First it was toilet paper and alcohol wipes. Then it was hair color, followed by flour and yeast.
During the coronavirus pandemic, people cleared the shelves of basic items they were desperate to find. Next, it was things they needed to entertain themselves, Who knew there would be a rush on baking bread at home? In the third wave, people looked around at their homes which were now also their offices and their kids’ schools and realized something important was missing.
House plants! They are flying off the shelves and out of the garden centers.
The National Gardening Association is fielding half a million questions a week from gardeners.
Good Earth Plant Company is also hearing from our friends running nurseries and my plant styling colleagues across the U.S. there is a run on house plants. Expert gardeners and horticulturalists are being asked tons of plant troubleshooting questions. There is a run on seeds, too.
Here’s another reason I know there are a lot of new plant parents: our blog posts with advice on caring for your plants suddenly have their highest reader numbers since I started my blog in 2012. People need help answering questions, and they are finding their answers here. We’re glad to help!
Want to know what they’re reading? Here are the top six blog posts in the last two months:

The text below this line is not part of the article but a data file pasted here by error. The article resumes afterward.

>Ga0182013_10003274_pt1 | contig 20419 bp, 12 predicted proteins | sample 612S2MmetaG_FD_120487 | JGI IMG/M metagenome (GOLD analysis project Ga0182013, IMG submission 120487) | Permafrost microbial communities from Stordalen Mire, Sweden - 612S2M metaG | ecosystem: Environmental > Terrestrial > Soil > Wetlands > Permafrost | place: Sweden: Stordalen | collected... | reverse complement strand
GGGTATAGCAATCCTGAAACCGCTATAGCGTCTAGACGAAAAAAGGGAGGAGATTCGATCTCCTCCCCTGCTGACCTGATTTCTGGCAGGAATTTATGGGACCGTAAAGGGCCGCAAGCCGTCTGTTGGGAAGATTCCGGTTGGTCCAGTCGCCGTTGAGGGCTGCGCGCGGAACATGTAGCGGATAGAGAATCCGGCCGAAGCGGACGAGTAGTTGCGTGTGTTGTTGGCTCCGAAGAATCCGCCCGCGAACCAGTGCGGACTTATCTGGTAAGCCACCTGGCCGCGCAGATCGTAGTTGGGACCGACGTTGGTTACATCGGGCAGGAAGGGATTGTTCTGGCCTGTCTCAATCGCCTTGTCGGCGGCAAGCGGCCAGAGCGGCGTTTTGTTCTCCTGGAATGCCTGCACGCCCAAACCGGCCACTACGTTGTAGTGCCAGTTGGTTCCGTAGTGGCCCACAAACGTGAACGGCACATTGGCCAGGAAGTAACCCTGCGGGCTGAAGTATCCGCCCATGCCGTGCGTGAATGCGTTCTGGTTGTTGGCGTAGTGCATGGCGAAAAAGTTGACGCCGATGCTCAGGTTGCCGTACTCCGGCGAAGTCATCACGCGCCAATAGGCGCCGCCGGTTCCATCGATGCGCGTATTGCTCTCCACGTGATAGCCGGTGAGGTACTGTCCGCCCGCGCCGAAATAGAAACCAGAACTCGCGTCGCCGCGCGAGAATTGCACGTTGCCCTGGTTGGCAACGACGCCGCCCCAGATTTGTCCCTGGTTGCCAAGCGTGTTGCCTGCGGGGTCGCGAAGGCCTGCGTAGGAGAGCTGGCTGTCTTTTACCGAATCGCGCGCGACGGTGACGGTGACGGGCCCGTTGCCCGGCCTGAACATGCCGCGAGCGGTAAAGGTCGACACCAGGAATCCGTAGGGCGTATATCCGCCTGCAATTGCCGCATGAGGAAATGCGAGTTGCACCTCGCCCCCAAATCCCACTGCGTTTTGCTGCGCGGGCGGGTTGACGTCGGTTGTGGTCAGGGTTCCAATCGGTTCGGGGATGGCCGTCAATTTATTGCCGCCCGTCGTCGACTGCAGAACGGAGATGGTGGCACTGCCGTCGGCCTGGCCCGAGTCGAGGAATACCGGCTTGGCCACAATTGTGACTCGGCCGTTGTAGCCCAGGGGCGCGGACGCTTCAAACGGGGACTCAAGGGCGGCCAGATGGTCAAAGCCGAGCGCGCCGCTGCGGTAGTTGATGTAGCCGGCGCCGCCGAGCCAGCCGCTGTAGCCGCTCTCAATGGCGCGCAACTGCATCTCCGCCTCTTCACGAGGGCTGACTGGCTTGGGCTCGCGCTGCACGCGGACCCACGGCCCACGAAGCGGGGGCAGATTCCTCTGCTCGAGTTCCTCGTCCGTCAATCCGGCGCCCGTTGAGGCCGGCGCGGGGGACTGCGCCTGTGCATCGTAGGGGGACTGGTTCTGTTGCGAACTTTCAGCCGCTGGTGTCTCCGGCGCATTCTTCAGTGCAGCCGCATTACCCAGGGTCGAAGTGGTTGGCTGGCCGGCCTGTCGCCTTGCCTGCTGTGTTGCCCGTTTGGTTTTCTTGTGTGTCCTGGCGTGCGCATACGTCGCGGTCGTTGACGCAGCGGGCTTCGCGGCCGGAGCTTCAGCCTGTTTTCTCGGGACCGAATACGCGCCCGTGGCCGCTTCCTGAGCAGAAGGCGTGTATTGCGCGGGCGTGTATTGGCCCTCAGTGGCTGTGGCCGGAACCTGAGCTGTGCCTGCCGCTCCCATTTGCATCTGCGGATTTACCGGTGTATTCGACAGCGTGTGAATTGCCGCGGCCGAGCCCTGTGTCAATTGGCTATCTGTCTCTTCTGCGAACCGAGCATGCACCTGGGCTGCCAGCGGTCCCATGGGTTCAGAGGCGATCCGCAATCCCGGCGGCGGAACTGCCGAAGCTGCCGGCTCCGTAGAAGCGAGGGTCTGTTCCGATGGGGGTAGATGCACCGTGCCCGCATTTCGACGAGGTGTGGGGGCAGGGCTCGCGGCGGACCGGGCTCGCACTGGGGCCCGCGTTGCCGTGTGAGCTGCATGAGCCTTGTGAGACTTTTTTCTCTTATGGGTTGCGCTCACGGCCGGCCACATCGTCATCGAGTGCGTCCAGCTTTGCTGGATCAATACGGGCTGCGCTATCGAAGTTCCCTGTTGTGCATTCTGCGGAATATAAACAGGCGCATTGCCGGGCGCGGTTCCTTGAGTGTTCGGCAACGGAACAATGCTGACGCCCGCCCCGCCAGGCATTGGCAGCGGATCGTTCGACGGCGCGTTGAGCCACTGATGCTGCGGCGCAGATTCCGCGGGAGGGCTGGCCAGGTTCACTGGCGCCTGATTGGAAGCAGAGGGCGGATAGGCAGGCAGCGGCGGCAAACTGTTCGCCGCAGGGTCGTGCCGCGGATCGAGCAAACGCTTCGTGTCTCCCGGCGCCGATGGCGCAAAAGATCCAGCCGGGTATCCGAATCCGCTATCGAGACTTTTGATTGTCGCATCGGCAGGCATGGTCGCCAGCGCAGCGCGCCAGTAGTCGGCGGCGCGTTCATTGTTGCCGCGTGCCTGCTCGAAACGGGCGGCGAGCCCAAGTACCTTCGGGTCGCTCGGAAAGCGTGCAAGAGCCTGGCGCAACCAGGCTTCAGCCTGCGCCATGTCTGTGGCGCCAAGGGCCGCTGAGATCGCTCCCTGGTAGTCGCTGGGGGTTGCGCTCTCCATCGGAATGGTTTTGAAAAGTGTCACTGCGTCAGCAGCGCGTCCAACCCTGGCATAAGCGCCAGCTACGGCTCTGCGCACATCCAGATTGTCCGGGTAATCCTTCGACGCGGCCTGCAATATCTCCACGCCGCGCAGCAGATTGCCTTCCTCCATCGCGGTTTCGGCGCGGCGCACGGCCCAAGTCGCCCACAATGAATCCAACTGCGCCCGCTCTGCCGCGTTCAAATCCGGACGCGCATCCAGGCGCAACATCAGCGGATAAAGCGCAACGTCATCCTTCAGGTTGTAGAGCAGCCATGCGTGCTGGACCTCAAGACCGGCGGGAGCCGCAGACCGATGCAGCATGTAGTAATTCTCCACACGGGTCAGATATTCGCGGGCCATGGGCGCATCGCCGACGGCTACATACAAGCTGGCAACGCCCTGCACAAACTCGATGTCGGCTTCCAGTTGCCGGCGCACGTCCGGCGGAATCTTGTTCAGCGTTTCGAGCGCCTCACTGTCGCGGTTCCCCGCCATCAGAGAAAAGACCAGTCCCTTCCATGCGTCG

And… Your Questions About Moss Walls Answered. I’m not sure people are putting up their own moss walls at home, but if you’re interested you know where to find us!
It isn’t a big surprise really. People have an instinctive connection to nature. This is what the science of biophilia is all about. They gravitate to gardening because they are self-soothing, and trying to find a calming, productive activity to distract themselves – and also to improve their surroundings.
House plants were already rising in popularity especially among millennials. Even before the coronavirus kept us indoors for most of the time, people were buying up house plants and also office plants in record numbers. But still, the pandemic is pushing up plant popularity.
If there is one positive outcome to this epidemic, it’s our new appreciation and embrace of nature. When we lost touch with Nature, we felt it – and we took action to bring it inside around us.
I’m hopeful people will continue this trend long after things go back to “normal,” however it gets defined. I hope you will take a house plant you’ve enjoyed while working from home back into the office with you. Talk to your boss and your co-workers – wouldn’t you feel a lot better about being back at work in a healthier, more soothing environment? If you need any help, feel free to pass along this blog post, or this one, or maybe this one too.